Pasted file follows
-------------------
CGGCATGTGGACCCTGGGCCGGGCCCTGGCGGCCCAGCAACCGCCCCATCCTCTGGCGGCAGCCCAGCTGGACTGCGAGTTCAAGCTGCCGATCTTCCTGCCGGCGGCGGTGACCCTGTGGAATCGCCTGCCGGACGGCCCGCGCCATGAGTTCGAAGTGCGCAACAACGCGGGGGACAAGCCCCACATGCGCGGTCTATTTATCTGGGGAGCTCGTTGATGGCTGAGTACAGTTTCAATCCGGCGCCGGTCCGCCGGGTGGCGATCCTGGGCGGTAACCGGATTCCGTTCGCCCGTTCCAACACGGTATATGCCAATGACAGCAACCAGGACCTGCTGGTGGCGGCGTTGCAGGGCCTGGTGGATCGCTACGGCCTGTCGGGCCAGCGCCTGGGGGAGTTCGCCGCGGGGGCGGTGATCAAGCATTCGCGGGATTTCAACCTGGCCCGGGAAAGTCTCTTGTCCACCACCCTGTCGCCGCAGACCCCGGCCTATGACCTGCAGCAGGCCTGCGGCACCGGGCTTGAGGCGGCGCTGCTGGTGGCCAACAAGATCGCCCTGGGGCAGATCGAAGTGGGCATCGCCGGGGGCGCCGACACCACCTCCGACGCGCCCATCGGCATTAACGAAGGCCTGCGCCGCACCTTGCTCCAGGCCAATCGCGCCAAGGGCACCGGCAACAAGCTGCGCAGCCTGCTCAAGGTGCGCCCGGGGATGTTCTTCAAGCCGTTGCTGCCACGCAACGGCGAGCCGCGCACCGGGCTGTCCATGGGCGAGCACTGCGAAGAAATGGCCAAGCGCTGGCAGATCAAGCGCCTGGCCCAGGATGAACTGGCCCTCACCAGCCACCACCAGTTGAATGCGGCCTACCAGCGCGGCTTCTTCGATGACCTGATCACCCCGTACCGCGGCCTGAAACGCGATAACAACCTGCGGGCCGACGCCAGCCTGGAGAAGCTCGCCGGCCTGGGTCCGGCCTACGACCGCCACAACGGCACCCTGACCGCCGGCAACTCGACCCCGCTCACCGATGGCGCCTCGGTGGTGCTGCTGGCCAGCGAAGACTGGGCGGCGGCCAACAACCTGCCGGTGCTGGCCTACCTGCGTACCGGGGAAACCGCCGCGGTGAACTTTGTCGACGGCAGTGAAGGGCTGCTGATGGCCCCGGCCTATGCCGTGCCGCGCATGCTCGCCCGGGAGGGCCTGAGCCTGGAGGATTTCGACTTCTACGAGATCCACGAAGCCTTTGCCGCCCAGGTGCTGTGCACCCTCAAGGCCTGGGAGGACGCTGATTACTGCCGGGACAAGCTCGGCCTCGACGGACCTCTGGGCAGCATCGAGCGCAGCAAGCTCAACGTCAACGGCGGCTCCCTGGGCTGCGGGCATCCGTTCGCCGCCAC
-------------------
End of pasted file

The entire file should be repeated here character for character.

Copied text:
CGGCATGTGGACCCTGGGCCGGGCCCTGGCGGCCCAGCAACCGCCCCATCCTCTGGCGGCAGCCCAGCTGGACTGCGAGTTCAAGCTGCCGATCTTCCTGCCGGCGGCGGTGACCCTGTGGAATCGCCTGCCGGACGGCCCGCGCCATGAGTTCGAAGTGCGCAACAACGCGGGGGACAAGCCCCACATGCGCGGTCTATTTATCTGGGGAGCTCGTTGATGGCTGAGTACAGTTTCAATCCGGCGCCGGTCCGCCGGGTGGCGATCCTGGGCGGTAACCGGATTCCGTTCGCCCGTTCCAACACGGTATATGCCAATGACAGCAACCAGGACCTGCTGGTGGCGGCGTTGCAGGGCCTGGTGGATCGCTACGGCCTGTCGGGCCAGCGCCTGGGGGAGTTCGCCGCGGGGGCGGTGATCAAGCATTCGCGGGATTTCAACCTGGCCCGGGAAAGTCTCTTGTCCACCACCCTGTCGCCGCAGACCCCGGCCTATGACCTGCAGCAGGCCTGCGGCACCGGGCTTGAGGCGGCGCTGCTGGTGGCCAACAAGATCGCCCTGGGGCAGATCGAAGTGGGCATCGCCGGGGGCGCCGACACCACCTCCGACGCGCCCATCGGCATTAACGAAGGCCTGCGCCGCACCTTGCTCCAGGCCAATCGCGCCAAGGGCACCGGCAACAAGCTGCGCAGCCTGCTCAAGGTGCGCCCGGGGATGTTCTTCAAGCCGTTGCTGCCACGCAACGGCGAGCCGCGCACCGGGCTGTCCATGGGCGAGCACTGCGAAGAAATGGCCAAGCGCTGGCAGATCAAGCGCCTGGCCCAGGATGAACTGGCCCTCACCAGCCACCACCAGTTGAATGCGGCCTACCAGCGCGGCTTCTTCGATGACCTGATCACCCCGTACCGCGGCCTGAAACGCGATAACAACCTGCGGGCCGACGCCAGCCTGGAGAAGCTCGCCGGCCTGGGTCCGGCCTACGACCGCCACAACGGCACCCTGACCGCCGGCAACTCGACCCCGCTCACCGATGGCGCCTCGGTGGTGCTGCTGGCCAGCGAAGACTGGGCGGCGGCCAACAACCTGCCGGTGCTGGCCTACCTGCGTACCGGGGAAACCGCCGCGGTGAACTTTGTCGACGGCAGTGAAGGGCTGCTGATGGCCCCGGCCTATGCCGTGCCGCGCATGCTCGCCCGGGAGGGCCTGAGCCTGGAGGATTTCGACTTCTACGAGATCCACGAAGCCTTTGCCGCCCAGGTGCTGTGCACCCTCAAGGCCTGGGAGGACGCTGATTACTGCCGGGACAAGCTCGGCCTCGACGGACCTCTGGGCAGCATCGAGCGCAGCAAGCTCAACGTCAACGGCGGCTCCCTGGGCTGCGGGCATCCGTTCGCCGCCAC